The Ashland Community Hospital is feeling a financial impact from patients' inability to pay their medical bills and low federal reimbursement rates for treating the elderly.

The Ashland Community Hospital is feeling a financial impact from patients' inability to pay their medical bills and low federal reimbursement rates for treating the elderly. The nonprofit hospital provided $6.3 million in uncompensated care during the 2006-2007 fiscal year, according to Chief Executive Officer Mark Marchetti.

That figure jumped to $8.4 million in uncompensated care for the 2007-2008 fiscal year, which ended June 30, he said.The hospital is in the midst of a financial audit which will reveal whether it ended the 2007-2008 fiscal year in the black, at the break-even point or in the red. Marchetti is predicting a loss, but is hoping it will not top $100,000.

The hospital had total expenditures for the fiscal year of about $48 million, he said. Marchetti said hospitals across the nation are faced with the same problems.

"It's a trend for all hospitals. Ashland Community Hospital and the hospitals in Medford are struggling with the issues of declining federal reimbursement for Medicare, an increase in the number of people who lack insurance and increasing costs, especially wages," he said.

The hospital has gone from being profitable in the early 2000s to having a small surplus a few years ago to this last fiscal year's projected small loss, Marchetti said.

With its mild climate and range of medical centers, the Rogue Valley is a magnet for retirees. Many are drawn to Ashland because of its host of cultural amenities.

The federal government reimburses Ashland Community Hospital just 36 cents for every 50 cents the hospital pays to care for senior citizens on Medicare, Marchetti said.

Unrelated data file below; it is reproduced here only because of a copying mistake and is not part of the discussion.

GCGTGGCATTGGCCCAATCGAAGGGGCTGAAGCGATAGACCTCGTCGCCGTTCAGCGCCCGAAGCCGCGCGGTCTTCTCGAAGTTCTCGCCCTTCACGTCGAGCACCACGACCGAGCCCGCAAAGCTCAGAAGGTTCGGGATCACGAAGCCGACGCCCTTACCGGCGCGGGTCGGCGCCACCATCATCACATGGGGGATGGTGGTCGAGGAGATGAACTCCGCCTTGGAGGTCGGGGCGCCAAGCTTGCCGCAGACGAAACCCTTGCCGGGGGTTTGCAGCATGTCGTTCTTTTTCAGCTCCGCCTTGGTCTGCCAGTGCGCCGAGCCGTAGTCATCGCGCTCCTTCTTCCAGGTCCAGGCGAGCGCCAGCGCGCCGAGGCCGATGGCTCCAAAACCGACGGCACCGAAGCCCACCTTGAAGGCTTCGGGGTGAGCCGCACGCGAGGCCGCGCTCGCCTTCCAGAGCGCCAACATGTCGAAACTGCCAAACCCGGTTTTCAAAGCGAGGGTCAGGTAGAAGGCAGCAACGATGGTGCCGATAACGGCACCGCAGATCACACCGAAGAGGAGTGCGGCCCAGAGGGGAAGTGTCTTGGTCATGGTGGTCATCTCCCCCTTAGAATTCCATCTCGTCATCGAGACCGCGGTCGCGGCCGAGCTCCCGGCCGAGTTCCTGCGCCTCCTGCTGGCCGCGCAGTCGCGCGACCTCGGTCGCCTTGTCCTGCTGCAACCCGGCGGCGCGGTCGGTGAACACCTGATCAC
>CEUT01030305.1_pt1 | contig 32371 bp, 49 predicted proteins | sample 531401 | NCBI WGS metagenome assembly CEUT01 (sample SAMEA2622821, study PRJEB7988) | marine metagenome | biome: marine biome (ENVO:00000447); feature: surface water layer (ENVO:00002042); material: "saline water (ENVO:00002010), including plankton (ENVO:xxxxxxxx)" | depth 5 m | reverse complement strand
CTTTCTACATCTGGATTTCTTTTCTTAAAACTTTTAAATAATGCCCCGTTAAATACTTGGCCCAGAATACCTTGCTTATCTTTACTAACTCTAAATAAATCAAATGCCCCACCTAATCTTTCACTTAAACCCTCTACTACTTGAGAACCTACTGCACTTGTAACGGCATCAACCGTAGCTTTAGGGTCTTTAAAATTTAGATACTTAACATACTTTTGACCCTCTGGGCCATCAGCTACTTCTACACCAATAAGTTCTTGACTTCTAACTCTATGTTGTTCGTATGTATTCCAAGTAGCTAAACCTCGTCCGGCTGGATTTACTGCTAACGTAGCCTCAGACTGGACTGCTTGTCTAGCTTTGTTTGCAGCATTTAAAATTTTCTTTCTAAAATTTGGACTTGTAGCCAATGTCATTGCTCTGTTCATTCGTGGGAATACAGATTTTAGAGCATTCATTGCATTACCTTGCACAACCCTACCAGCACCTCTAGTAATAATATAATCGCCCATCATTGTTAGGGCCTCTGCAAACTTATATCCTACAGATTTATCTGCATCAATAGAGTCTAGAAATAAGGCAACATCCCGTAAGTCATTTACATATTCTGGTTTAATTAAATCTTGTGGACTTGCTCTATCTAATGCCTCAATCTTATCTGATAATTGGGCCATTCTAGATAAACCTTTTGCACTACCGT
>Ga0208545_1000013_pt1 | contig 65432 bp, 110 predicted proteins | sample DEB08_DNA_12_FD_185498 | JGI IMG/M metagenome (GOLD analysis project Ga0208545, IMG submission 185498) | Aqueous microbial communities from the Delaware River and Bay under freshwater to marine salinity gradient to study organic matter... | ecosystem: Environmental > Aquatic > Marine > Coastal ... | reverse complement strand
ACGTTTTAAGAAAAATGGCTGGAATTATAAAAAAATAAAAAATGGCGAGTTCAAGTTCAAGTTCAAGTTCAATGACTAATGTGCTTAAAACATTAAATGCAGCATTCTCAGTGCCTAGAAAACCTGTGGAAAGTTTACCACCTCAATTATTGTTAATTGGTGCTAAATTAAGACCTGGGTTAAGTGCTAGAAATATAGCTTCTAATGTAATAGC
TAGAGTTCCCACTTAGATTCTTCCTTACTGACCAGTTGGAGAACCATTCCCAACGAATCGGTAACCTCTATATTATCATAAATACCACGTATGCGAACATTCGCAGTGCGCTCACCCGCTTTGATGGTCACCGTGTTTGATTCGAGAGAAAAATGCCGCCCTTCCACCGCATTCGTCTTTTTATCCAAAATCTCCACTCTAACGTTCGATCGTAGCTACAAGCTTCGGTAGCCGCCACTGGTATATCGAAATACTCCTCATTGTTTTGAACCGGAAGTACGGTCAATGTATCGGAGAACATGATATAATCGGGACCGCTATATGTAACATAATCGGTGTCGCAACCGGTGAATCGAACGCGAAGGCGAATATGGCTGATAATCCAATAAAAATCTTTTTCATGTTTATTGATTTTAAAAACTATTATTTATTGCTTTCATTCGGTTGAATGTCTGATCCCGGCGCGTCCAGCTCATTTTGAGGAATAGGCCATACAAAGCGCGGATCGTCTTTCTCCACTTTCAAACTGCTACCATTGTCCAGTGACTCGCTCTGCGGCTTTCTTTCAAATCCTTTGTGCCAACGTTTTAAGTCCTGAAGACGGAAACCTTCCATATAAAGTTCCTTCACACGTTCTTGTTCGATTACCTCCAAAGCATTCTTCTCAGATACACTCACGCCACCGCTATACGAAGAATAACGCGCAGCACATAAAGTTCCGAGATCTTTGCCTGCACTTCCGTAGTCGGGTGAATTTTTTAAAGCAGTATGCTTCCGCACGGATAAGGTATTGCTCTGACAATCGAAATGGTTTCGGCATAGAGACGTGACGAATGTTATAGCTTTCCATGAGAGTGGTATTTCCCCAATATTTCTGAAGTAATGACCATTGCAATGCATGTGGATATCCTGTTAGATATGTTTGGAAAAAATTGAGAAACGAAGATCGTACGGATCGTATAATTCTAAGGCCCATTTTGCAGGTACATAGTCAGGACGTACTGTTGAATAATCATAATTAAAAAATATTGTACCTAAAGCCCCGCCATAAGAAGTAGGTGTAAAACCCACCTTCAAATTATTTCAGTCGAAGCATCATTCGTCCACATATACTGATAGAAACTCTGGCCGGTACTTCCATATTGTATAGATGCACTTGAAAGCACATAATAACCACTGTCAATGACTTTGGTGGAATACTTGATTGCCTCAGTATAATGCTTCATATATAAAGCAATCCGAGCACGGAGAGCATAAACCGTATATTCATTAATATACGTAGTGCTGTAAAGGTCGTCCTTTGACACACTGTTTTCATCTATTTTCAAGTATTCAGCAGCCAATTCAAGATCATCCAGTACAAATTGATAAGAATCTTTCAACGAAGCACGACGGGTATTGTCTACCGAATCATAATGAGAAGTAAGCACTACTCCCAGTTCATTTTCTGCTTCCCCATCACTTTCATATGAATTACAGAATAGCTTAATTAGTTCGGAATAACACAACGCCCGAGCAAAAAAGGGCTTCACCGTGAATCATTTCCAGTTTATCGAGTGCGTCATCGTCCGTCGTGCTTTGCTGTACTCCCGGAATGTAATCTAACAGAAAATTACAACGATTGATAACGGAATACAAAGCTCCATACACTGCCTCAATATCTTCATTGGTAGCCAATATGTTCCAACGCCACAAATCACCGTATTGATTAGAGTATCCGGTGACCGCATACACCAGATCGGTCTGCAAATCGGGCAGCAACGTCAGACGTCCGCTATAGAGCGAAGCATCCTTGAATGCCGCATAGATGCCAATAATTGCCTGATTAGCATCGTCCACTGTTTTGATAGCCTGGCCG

Of the $8.4 million in uncompensated care the hospital provided last fiscal year, $4.9 million was from a shortfall in federal reimbursements to cover the care of patients on Medicare and Medicaid, he said.

"We lose 14 cents on every 50 cents of cost. When you look at the total volume of care to Medicare and Medicaid patients, it's almost $5 million short. That is a big problem of the Medicare program nation-wide," Marchetti said.

As Ashland's population continues to age and more retirees move to town, the hospital is feeling more of a pinch.

When he joined the hospital as its chief executive officer four years ago, Marchetti said about 42 percent of its revenue came from the Medicare program. Now that percentage is at about 48 percent. During some months last fiscal year, more than 50 percent of hospital revenue came from Medicare.

In addition to having to make up for the shortfall from federal Medicare reimbursement levels, the hospital provided $1 million in uncompensated care through its charity program that helps people who can't pay their bills. Patients must apply for relief and present their financial information to the hospital to qualify, Marchetti said.

The hospital also absorbed $2.5 million in bad debt from bills that people didn't pay, he said.

With very little influence over the revenue side of the picture, Marchetti said the hospital is looking to control costs in all areas, from contracted services to staffing to supplies.

He said the good news is that service volumes are going up for Ashland Community Hospital, unlike in some towns with declining populations.

Staff writer Vickie Aldous can be reached at 479-8199 or vlaldous@yahoo.com.